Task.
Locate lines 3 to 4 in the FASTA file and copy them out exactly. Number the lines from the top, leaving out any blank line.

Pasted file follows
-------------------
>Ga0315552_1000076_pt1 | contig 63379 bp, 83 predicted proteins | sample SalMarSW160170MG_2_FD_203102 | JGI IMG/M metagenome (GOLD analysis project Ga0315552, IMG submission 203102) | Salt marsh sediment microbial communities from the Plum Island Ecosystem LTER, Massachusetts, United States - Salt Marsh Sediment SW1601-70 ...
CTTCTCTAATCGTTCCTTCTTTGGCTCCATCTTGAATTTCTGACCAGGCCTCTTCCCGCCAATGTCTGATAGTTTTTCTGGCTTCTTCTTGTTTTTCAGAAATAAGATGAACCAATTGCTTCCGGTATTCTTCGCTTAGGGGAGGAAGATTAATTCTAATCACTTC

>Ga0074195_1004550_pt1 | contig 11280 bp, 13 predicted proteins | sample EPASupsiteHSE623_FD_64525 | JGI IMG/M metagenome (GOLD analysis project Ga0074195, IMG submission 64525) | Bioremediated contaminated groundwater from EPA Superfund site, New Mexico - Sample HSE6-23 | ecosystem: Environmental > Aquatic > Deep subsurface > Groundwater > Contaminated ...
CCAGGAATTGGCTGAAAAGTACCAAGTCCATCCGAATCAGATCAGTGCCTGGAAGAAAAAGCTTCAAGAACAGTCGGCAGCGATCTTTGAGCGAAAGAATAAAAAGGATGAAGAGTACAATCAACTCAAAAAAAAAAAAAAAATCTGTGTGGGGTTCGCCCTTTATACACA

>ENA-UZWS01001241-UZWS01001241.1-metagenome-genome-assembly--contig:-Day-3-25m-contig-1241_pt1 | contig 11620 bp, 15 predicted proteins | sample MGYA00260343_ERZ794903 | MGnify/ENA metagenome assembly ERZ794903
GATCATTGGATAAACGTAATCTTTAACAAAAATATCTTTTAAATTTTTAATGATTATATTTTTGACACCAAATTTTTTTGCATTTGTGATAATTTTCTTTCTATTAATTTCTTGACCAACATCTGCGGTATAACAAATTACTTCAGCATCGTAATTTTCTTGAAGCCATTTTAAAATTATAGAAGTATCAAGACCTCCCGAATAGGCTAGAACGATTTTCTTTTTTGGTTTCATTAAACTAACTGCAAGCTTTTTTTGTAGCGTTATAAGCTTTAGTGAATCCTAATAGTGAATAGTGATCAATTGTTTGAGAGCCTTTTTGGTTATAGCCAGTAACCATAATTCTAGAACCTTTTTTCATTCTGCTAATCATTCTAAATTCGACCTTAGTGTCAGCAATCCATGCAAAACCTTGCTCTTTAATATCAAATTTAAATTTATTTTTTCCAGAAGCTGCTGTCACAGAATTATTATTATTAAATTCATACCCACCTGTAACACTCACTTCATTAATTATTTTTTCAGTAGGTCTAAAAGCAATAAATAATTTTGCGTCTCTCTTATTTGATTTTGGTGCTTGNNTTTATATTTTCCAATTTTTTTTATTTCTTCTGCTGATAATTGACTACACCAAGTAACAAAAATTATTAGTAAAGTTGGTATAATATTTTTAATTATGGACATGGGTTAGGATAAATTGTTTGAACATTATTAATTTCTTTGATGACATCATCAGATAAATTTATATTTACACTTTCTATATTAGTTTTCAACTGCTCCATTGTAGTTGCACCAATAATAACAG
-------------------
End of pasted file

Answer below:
>Ga0074195_1004550_pt1 | contig 11280 bp, 13 predicted proteins | sample EPASupsiteHSE623_FD_64525 | JGI IMG/M metagenome (GOLD analysis project Ga0074195, IMG submission 64525) | Bioremediated contaminated groundwater from EPA Superfund site, New Mexico - Sample HSE6-23 | ecosystem: Environmental > Aquatic > Deep subsurface > Groundwater > Contaminated ...
CCAGGAATTGGCTGAAAAGTACCAAGTCCATCCGAATCAGATCAGTGCCTGGAAGAAAAAGCTTCAAGAACAGTCGGCAGCGATCTTTGAGCGAAAGAATAAAAAGGATGAAGAGTACAATCAACTCAAAAAAAAAAAAAAAATCTGTGTGGGGTTCGCCCTTTATACACA